4. A vane-positioning circuit in accordance with claim 3, a first distribution potentiometer having end terminals connected in circuit with the clockwise vane-driving coils and an adjustable tap in series with said first controller, and a second distribution potentiometer having end terminals connected in circuit with the counterclockwise vane-driving coils and an adjustable tap in series with said second controller.
5. A vane-positioning circuit in accordance with claim 4, and further including a clockwise direction-finder vanedriving coil in series between said source and the first controller and a counterclockwise direction-finder vanedriving coil in series between said source and the second controller.
6. In a vehicle-positioning circuit a first group of three coils for driving a pair of headlamp vanes and a direction-finder vane clockwise, a second group of three coils for driving said vanes counterclockwise, adjustable means for distributing current between the headlamp vane-driving coils of the first group, and adjustable means for distributing currents between the headlamp vane-driving coils of the second group.
7. The improvement in accordance with claim 6, adjustable means for distributing current between the direction-finder vane-driving coil and the pair of headlamp vane-driving coils of the first group, and adjustable means for distributing current between the direction-finder vanedriving coil and the pair of headlamp vane-driving coils of the second group, all of said coils being connected to a common power line.
8. The improvement in accordance with claim 7, and individual damping resistors in shunt with each coil.
9. The combination in accordance with claim 8, and resistive-capacitance anti-hunt networks in series with the direction-finder vane-driving coils.
10. In a vehicle headlamp system of the type including shadow-casting means, first driving means including an active circuit element for driving the vanes in one direction, second driving means including an active circuit element for driving the vanes in the opposite direction, bias means rendering the latter driving means prevalent in the absence of input signal, a rectifier for actuating the first driving means, a rectifier of opposite polarity for deactuating the second driving means, and singlechannel input signaling means coupled to both of said rectifiers for rendering the first driving means prevalent when the input signal attains a predetermined value.
11.. The improvement in accordance with claim in which the single-channel input signaling means comprises, in cascade: a photosensitive pulse generator, a tuned amplifier, and means for further amplifying the output of said tuned amplifier.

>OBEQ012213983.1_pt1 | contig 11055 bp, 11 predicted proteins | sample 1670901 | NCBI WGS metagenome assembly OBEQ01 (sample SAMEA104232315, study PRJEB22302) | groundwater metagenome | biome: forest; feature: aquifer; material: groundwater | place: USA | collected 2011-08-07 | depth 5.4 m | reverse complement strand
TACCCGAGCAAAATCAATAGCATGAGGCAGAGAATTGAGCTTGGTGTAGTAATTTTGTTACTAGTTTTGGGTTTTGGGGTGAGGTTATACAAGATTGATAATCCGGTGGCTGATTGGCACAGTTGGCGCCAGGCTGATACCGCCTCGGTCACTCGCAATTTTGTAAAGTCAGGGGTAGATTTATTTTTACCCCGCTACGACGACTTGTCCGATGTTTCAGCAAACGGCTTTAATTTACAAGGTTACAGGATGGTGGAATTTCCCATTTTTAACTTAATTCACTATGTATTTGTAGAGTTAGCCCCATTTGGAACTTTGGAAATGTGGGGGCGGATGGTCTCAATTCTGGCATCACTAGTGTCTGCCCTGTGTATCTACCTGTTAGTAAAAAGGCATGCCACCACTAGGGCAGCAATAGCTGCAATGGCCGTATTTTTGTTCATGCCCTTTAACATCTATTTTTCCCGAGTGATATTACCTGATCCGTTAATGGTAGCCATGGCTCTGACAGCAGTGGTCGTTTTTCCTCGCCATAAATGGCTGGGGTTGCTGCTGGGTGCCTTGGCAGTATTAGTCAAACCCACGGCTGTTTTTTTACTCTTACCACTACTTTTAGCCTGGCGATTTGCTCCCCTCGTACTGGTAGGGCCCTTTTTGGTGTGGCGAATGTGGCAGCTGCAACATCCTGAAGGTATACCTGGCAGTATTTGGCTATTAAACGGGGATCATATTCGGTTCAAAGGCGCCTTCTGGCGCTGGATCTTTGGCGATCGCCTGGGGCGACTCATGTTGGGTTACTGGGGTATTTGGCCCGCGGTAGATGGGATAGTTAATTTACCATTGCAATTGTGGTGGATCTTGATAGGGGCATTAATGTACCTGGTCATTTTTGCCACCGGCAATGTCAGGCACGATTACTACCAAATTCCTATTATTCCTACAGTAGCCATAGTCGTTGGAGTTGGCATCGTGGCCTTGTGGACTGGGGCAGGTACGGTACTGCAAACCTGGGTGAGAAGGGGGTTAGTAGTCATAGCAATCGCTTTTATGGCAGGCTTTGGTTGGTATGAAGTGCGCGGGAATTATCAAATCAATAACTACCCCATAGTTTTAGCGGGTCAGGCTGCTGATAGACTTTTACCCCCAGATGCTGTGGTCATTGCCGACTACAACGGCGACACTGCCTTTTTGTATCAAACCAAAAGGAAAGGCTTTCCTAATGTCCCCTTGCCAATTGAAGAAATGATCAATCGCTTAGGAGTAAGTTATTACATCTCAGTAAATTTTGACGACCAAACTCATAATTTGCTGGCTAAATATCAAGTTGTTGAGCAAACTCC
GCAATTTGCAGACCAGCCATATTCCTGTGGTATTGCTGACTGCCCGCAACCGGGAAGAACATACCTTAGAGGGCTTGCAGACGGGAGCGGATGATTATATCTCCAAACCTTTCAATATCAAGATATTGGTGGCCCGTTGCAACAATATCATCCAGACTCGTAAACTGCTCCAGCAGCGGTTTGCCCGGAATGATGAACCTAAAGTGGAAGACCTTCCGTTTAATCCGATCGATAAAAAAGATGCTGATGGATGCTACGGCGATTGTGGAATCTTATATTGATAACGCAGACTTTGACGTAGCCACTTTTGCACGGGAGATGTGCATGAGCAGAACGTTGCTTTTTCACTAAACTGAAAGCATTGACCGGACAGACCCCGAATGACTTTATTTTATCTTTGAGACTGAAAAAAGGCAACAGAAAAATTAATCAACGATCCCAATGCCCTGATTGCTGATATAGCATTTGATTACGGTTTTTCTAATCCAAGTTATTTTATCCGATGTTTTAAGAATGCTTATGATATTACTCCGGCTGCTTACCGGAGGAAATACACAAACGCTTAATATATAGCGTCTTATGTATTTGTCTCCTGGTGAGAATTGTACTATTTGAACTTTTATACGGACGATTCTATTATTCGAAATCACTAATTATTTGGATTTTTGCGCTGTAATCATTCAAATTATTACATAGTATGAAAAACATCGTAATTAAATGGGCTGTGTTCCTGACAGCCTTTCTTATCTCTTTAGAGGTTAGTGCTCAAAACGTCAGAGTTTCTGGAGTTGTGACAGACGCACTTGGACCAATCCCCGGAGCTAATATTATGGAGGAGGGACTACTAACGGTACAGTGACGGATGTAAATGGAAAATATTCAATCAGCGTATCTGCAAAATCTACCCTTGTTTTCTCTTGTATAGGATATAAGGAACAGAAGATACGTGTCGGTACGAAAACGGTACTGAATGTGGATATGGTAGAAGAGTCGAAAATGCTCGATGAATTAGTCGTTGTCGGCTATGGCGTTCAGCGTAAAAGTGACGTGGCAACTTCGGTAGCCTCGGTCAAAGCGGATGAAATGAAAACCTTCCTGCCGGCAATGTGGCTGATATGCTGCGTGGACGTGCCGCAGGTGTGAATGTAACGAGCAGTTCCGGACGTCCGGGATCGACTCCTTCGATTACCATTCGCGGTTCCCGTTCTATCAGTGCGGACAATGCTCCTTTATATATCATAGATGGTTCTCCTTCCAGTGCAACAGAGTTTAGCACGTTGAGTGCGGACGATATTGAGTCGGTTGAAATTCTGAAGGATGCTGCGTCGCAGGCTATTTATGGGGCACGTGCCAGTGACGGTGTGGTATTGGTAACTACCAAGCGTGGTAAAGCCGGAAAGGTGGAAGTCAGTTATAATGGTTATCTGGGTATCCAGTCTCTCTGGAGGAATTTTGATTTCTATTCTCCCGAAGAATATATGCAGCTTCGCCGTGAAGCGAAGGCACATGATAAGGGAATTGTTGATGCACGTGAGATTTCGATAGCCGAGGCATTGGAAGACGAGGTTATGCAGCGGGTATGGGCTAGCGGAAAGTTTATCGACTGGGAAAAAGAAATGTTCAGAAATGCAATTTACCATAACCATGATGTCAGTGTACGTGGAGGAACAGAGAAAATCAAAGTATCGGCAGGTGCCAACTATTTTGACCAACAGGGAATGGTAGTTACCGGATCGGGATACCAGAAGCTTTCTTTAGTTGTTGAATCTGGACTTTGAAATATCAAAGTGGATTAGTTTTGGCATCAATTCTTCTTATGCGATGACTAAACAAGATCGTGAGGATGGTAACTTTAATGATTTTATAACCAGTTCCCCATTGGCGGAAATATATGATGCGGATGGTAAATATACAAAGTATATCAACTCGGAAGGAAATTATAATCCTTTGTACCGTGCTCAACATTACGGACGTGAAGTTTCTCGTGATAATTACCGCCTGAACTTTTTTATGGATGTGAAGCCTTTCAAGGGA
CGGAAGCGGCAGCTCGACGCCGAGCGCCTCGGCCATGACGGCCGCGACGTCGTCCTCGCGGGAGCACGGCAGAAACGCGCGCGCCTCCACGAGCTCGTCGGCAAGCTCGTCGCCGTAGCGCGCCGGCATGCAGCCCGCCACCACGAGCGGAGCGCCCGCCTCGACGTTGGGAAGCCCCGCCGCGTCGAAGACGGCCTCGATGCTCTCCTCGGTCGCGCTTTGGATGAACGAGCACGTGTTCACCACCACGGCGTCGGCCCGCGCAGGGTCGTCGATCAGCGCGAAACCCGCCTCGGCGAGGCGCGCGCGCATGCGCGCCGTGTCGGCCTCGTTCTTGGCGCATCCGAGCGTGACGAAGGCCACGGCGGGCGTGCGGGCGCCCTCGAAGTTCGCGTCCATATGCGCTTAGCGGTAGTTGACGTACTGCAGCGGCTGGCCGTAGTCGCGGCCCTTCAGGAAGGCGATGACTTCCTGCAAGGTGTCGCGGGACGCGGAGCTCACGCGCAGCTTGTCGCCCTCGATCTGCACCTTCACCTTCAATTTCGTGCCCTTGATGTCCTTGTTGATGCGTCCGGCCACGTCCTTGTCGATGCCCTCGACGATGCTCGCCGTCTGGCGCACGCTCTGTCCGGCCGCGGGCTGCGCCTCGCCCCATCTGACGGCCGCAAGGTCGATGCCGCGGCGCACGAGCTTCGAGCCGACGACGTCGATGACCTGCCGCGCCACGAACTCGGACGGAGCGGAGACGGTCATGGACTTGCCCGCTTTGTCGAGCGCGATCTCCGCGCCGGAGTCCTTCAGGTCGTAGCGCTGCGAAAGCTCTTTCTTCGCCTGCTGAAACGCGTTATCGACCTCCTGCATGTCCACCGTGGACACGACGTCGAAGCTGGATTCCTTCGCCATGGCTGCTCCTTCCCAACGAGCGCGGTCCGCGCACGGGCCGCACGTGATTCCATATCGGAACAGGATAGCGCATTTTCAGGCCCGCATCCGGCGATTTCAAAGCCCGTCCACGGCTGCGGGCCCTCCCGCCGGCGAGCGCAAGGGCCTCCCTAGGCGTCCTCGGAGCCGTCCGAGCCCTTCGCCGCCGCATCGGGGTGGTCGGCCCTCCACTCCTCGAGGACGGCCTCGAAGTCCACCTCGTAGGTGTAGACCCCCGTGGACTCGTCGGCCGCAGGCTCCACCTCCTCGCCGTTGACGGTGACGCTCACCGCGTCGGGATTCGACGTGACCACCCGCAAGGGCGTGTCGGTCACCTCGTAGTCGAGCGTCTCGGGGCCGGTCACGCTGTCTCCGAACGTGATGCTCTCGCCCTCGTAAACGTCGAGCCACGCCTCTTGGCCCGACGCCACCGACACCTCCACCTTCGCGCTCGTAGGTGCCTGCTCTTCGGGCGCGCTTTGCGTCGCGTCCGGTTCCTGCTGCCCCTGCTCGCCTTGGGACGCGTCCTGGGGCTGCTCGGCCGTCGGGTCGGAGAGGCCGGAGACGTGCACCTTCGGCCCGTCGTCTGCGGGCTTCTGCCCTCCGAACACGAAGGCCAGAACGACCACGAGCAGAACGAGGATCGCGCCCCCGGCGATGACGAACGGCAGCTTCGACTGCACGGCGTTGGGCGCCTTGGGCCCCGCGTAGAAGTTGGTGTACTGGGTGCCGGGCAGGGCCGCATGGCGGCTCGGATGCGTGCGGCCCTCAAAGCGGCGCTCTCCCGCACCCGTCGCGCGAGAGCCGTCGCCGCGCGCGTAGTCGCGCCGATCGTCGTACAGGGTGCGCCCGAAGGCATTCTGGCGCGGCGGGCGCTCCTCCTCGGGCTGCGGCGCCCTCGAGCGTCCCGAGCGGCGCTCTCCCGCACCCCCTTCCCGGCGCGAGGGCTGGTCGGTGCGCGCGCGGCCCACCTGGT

12. A vane-positioning circuit for a vehicle headlight system comprising a source of energy, a first controller, a second controller, a pair of clockwise headlamp-vanedriving coils and a clockwise direction-finder-vane-driving coil in series between said source and the first controller, a pair of counterclockwise headlamp-vane-driving' coils and a counterclockwise direction-finder-vane-driving coil in series between said source and the second controller, a first potentiometer having end terminals connected in circuit with the clockwise headlamp vane-driving coils and an adjustable tap, a second potentiometer having end terminals connected in circuit with the counterclockwise headlamp vane-driving coils and an adjustable tap, a third potentiometer having end terminals connected in circuit between said clockwise directionfinder vane-driving coil and the adjustable tap on the first potentiometer and also having an adjustable tap connected to the first controller, and a fourth potentiometer having end terminals connected between said counterclockwise direction-finder vane-driving coil and the adjustable tap on the second potentiometer and also having an adjustable tap connected to the second controller.
13. In a vehicle headlighting system of the type in which a shadow-casting vane is angularly positioned in accordance with the relative bearing of a light source, an improvement which comprises, in combination, a first electronic amplifier tube means for controlling the drive of said vane in one angular direction, a second electronic amplifier tube means for controlling the drive of said vane in the opposite angular direction, said tube means having input circuits, the prevailing output determining the direction in which the vane turns, and a singlechannel photosensitive signaling means for actuating both of said electronic means, said signaling means comprising a photosensitive device and oppositely poled rectifiers coupled to said device, and means for severally coupling said rectifiers to said input circuits.
14. In a vehicle headlighting system of the type in which head lamp vanes are angularly positioned in accordance with the relative bearing of a light source, the improvement which comprises: individual electrical means for positioning the several vanes in synchronism, parallel circuits for energizing the positioning means, and manually operated means for adjusting the distribution of currents in said parallel circuits to compensate for nonuniformity in said vanes and electrical means.